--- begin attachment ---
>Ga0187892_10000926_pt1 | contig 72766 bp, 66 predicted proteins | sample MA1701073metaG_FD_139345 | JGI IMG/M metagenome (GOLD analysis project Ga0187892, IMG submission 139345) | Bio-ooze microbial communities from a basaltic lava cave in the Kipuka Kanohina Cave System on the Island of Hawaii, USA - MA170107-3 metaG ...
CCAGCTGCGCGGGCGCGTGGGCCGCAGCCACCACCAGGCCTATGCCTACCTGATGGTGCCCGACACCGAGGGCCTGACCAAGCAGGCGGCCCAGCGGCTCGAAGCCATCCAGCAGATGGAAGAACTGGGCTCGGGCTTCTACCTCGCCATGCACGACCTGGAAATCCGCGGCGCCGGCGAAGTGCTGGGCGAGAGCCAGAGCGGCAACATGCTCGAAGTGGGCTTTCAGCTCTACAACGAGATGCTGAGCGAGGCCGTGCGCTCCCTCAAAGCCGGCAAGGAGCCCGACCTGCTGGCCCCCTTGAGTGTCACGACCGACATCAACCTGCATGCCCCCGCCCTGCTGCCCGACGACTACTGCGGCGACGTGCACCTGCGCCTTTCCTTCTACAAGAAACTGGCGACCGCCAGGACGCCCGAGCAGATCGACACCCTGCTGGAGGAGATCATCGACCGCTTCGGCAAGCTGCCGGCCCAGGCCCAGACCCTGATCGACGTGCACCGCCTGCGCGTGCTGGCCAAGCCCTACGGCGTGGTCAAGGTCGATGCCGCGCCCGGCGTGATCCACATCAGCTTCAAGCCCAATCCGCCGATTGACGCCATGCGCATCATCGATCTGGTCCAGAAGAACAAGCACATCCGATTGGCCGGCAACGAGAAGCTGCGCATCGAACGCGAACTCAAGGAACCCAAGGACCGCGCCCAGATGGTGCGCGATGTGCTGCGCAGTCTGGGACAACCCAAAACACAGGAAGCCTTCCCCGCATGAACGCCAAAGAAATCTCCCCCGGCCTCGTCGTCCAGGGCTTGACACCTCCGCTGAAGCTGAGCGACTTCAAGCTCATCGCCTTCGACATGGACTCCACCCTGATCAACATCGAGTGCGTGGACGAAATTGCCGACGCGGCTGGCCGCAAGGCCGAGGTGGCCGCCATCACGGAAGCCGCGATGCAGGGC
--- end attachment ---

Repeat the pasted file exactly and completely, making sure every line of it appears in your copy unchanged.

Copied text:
>Ga0187892_10000926_pt1 | contig 72766 bp, 66 predicted proteins | sample MA1701073metaG_FD_139345 | JGI IMG/M metagenome (GOLD analysis project Ga0187892, IMG submission 139345) | Bio-ooze microbial communities from a basaltic lava cave in the Kipuka Kanohina Cave System on the Island of Hawaii, USA - MA170107-3 metaG ...
CCAGCTGCGCGGGCGCGTGGGCCGCAGCCACCACCAGGCCTATGCCTACCTGATGGTGCCCGACACCGAGGGCCTGACCAAGCAGGCGGCCCAGCGGCTCGAAGCCATCCAGCAGATGGAAGAACTGGGCTCGGGCTTCTACCTCGCCATGCACGACCTGGAAATCCGCGGCGCCGGCGAAGTGCTGGGCGAGAGCCAGAGCGGCAACATGCTCGAAGTGGGCTTTCAGCTCTACAACGAGATGCTGAGCGAGGCCGTGCGCTCCCTCAAAGCCGGCAAGGAGCCCGACCTGCTGGCCCCCTTGAGTGTCACGACCGACATCAACCTGCATGCCCCCGCCCTGCTGCCCGACGACTACTGCGGCGACGTGCACCTGCGCCTTTCCTTCTACAAGAAACTGGCGACCGCCAGGACGCCCGAGCAGATCGACACCCTGCTGGAGGAGATCATCGACCGCTTCGGCAAGCTGCCGGCCCAGGCCCAGACCCTGATCGACGTGCACCGCCTGCGCGTGCTGGCCAAGCCCTACGGCGTGGTCAAGGTCGATGCCGCGCCCGGCGTGATCCACATCAGCTTCAAGCCCAATCCGCCGATTGACGCCATGCGCATCATCGATCTGGTCCAGAAGAACAAGCACATCCGATTGGCCGGCAACGAGAAGCTGCGCATCGAACGCGAACTCAAGGAACCCAAGGACCGCGCCCAGATGGTGCGCGATGTGCTGCGCAGTCTGGGACAACCCAAAACACAGGAAGCCTTCCCCGCATGAACGCCAAAGAAATCTCCCCCGGCCTCGTCGTCCAGGGCTTGACACCTCCGCTGAAGCTGAGCGACTTCAAGCTCATCGCCTTCGACATGGACTCCACCCTGATCAACATCGAGTGCGTGGACGAAATTGCCGACGCGGCTGGCCGCAAGGCCGAGGTGGCCGCCATCACGGAAGCCGCGATGCAGGGC